Table 1

Characteristics of the study population by TV screen time in 3305 Singaporeans

 

TV screen time (hours/day)

 
 

<1

1- 1.99

2-2.99

>=3

p for trend

N (%)

488 (14.77)

1031 (31.20)

977 (29.56)

809 (24.48)

 

Age, years (mean±SD)

47.06 ± 10.62

46.20 ± 10.44

46.67 ± 10.43

48.58 ± 11.48

<0.0001

Sex (N, %)

     

 Male

242 (49.59)

503 (48.79)

450 (46.06)

328 (40.54)

0.0002

 Female

246 (50.41)

528 (51.21)

527 (53.94)

481 (59.46)

 

Ethnicity (N, %)

     

 Chinese

356 (72.95)

719 (69.74)

666 (68.17)

546 (67.49)

0.22

 Malay

60 (12.30)

175 (16.97)

184 (18.83)

150 (18.54)

 

 Indian

72 (14.75)

137 (13.29)

127 (13.00)

113 (13.97)

 

Highest level of education (N, %)

   

 None/ primary

105 (21.56)

175 (16.97)

195 (19.96)

235 (29.05)

<0.0001

 Secondary

170 (34.91)

402 (38.99)

390 (39.92)

341 (42.15)

 

 Vocational training

87 (17.86)

241 (23.38)

237 (24.26)

155 (19.16)

 

 University

125 (25.67)

213 (20.66)

155 (15.86)

78 (9.64)

 

Current Employment status (N, %)

   

 Yes

389 (79.71)

848 (82.25)

761(77.89)

484 (59.83)

<0.0001

 No

99 (20.29)

183 (17.75)

216 (22.11)

325 (40.17)

 

Cigarette smoking (N, %)

     

 Never smoker

387 (79.30)

830 (80.50)

757 (77.48)

640 (79.11)

0.96

 Current smoker

59 (12.09)

128 (12.42)

129 (13.20)

122 (15.08)

 

 Ex-smoker

42 (8.61)

73 (7.08)

91 (9.31)

47 (5.81)

 

Current alcohol consumption (N, %)

81 (16.60)

173 (16.78)

190 (19.45)

139 (17.18)

0.49

Table 2

Pearson's partial correlation coefficient between TV screen time and lifestyle factors

 

TV screen time (hours/day)

Body Mass Index (kg/m2)

0.085‡

Total calorie intake (kcal/d)

0.090‡

Cholesterol intake (mg per 1000 kcal)

0.070†

Fibre intake (g per 1000 kcal)

−0.082‡

Carbohydrate intake (energy %)

−0.092‡

Protein intake (energy %)

0.017

Polyunsaturated: saturated ratio of fat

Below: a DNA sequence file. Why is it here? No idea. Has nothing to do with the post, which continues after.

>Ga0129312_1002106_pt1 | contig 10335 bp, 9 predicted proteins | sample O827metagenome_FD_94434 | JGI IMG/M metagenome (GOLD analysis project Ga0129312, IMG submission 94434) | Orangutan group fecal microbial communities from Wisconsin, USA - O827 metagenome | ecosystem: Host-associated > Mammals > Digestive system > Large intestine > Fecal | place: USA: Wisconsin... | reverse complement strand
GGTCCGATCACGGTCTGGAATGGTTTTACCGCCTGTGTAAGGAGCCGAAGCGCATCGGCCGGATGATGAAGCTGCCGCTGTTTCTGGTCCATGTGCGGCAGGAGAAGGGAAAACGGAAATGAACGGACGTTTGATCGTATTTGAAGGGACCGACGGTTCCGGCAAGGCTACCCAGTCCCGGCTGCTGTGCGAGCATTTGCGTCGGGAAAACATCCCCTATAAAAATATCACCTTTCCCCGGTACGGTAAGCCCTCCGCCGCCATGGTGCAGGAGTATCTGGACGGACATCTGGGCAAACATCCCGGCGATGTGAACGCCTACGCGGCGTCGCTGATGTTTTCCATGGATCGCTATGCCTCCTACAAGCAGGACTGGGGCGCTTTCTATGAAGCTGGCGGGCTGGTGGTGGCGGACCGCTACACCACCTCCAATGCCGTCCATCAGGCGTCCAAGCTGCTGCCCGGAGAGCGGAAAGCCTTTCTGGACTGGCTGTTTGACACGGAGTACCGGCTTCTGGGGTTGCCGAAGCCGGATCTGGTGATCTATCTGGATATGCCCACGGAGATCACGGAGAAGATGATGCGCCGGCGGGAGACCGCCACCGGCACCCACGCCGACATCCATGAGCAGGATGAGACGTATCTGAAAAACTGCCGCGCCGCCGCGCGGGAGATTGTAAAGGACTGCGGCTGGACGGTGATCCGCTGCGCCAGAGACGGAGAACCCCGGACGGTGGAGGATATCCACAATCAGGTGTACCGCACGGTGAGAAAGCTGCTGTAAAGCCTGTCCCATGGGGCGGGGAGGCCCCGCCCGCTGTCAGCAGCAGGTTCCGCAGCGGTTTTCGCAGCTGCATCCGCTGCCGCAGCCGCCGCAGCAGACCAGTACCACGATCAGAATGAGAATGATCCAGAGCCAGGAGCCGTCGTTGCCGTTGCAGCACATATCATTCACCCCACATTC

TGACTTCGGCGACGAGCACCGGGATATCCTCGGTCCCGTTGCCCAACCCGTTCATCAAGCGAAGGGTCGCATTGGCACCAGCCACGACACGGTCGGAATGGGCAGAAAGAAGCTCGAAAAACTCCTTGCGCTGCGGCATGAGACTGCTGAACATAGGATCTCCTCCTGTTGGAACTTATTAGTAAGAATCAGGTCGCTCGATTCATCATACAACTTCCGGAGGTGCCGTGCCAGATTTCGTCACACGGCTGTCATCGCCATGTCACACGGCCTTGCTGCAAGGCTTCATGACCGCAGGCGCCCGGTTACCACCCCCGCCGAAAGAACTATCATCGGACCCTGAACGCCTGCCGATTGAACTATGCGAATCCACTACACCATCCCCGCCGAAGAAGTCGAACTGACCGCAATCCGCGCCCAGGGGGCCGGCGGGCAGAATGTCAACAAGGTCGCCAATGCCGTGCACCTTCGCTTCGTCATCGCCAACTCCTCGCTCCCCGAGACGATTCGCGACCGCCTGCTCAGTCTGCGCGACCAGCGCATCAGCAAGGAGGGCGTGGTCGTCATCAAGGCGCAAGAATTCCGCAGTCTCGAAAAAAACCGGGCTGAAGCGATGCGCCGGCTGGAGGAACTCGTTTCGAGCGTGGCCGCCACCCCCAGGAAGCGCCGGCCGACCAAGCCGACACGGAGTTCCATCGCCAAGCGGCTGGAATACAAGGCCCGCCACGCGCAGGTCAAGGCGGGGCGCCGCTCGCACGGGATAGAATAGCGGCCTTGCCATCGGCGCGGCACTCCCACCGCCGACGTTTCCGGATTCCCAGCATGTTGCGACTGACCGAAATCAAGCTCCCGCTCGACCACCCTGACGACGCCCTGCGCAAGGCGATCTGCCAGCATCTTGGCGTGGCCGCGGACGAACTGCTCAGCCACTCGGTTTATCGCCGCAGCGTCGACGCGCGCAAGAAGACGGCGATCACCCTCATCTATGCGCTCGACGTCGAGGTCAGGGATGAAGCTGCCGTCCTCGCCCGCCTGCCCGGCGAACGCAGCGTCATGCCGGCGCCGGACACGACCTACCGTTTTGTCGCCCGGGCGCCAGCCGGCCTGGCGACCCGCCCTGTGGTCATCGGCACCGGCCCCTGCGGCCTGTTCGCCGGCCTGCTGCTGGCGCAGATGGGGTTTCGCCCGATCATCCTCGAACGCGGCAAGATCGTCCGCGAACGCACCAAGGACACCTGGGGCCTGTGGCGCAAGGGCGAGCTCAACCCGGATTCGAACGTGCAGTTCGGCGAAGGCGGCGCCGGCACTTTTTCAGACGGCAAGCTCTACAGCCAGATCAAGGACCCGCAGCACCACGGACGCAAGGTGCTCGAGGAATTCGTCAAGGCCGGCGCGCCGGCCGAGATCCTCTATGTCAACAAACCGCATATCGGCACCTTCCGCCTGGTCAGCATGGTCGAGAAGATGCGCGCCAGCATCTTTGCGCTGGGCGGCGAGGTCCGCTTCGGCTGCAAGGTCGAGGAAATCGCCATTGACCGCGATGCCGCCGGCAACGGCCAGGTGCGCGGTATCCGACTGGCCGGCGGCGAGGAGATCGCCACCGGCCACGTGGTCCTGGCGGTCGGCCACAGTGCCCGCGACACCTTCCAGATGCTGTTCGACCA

−0.012

Physical activity

 

Total physical activity (MET-hours/week)

−0.012

Light physical activity (MET-hours/week)

−0.003

Moderate physical activity (MET-hours/week)

−0.011

Vigorous physical activity (MET-hours/week)

−0.006

Partial correlation adjusted for age, ethnicity, sex and education

†p value ≤ 0.01,‡p value ≤ 0.0001

 

None of the correlations had a P value >0.01 and <= 0.05

Table 3

Adjusted mean (and 95%CI) of cardio-metabolic biomarkers by TV screen time

 

TV screen time (hours/day)

   

p for trend

 

<1 (Reference category)

1- 1.99

2-2.99

>=3

 

Median of TV screen time

0.5

1

2

3

 

N (%)

 

488(14.77)

1031(31.20)

977(29.56)

809(24.48)

 

Systolic blood pressure (mmHg)

Model 1

126.1

126.9

126.6

128.6

0.002

  

(124.6,127.5)

(125.9,127.9)

(125.6,127.6)

(127.5,129.7)†

 
 

Model 2

126.2

127.0

126.6

128.3

0.01

  

(124.8,127.6)

(126.1,128.0)

(125.6,127.6)

(127.2,129.4)*

 
 

Model 3

126.6

127.3

126.5

127.9

0.19

  

(125.2,127.9)

(126.3,128.2)

(125.6,127.5)

(126.8,129)

 

Diastolic blood pressure (mmHg)

Model 1

76.1 (75.3,76.9)

76.0 (75.5,76.6)

76.1 (75.5,76.6)

76.5 (75.9,77.2)

0.37

 

Model 2

76.1 (75.3,77.0)

76 .0 (75.4,76.6)

76.0 (75.4,76.6)

76.6 (76.0,77.3)

0.21

 

Model 3

76.3 (75.5,77.1)

76.2 (75.6,76.7)

75.9 (75.4,76.5)

76.4 (75.8,77.1)

0.86

HDL-c (mmol/L)

Model 1

1.42 (1.39,1.45)

1.42 (1.40,1.44)

1.41 (1.39,1.43)

1.39 (1.37,1.41)

0.004

 

Model 2

1.42 (1.39,1.44)

1.41 (1.40,1.43)

1.41 (1.39,1.43)

1.39 (1.37,1.41)

0.01

 

Model 3

1.41 (1.38,1.44)

1.41 (1.39,1.43)

1.41 (1.39,1.43)

1.40 (1.38,1.42)

0.14

LDL-c (mmol/L)

Model 1

3.18 (3.11, 3.25)

3.22 (3.17, 3.27)

3.27 (3.22, 3.32)

3.31 (3.25, 3.36)†

0.004

 

Model 2

3.19 (3.12, 3.26)

3.22 (3.17, 3.27)

3.26 (3.21, 3.31)

3.30 (3.24, 3.36)*

0.01

 

Model 3

3.20 (3.13, 3.27)

3.23 (3.19, 3.28)

3.26 (3.21, 3.31)

3.29 (3.23, 3.34)

0.08

Cholesterol (mmol/L)

Model 1

5.19 (5.11, 5.27)

5.23 (5.18, 5.29)

5.28 (5.23, 5.34)

5.34 (5.28, 5.40)†

0.002

 

Model 2

5.19 (5.11, 5.27)

5.24 (5.18, 5.29)

5.28 (5.23, 5.34)

5.33 (5.27, 5.40)†

0.008

 

Model 3

5.20 (5.12, 5.28)

5.25 (5.19, 5.30)

5.28 (5.22, 5.33)

5.32 (5.25, 5.38)*

0.06

Fasting plasma glucose (mmol/L)

Model 1

4.76 (4.69, 4.82)

4.76 (4.72, 4.81)

4.80 (4.75, 4.85)

4.80 (4.75, 4.85)

0.10

 

Model 2

4.76 (4.69, 4.82)

4.76 (4.72, 4.81)

4.80 (4.75, 4.85)

4.80 (4.75, 4.85)

0.08

 

Model 3

4.77 (4.71, 4.83)

4.77 (4.73, 4.82)

4.80 (4.75, 4.84)

4.78 (4.73, 4.83)

0.43

Triglycerides (mmol/L)

Model 1

1.05 (1.00, 1.09)

1.07 (1.04, 1.10)

1.09 (1.06, 1.13)

1.15 (1.11, 1.19)†

<0.0001

 

Model 2

1.05 (1.01, 1.10)

1.08 (1.04, 1.11)

1.09 (1.06, 1.13)

1.14 (1.11, 1.18)†

<0.0001

 

Model 3

1.07 (1.02, 1.11)

1.09 (1.06, 1.12)

1.09 (1.05, 1.12)

1.12 (1.09, 1.16)

0.04

hsCRP(mg/L)

Model 1

0.94 (0.85, 1.04)

1.03 (0.96, 1.10)

1.04 (0.96, 1.11)

1.20 (1.11, 1.30)‡

<0.0001

 

Model 2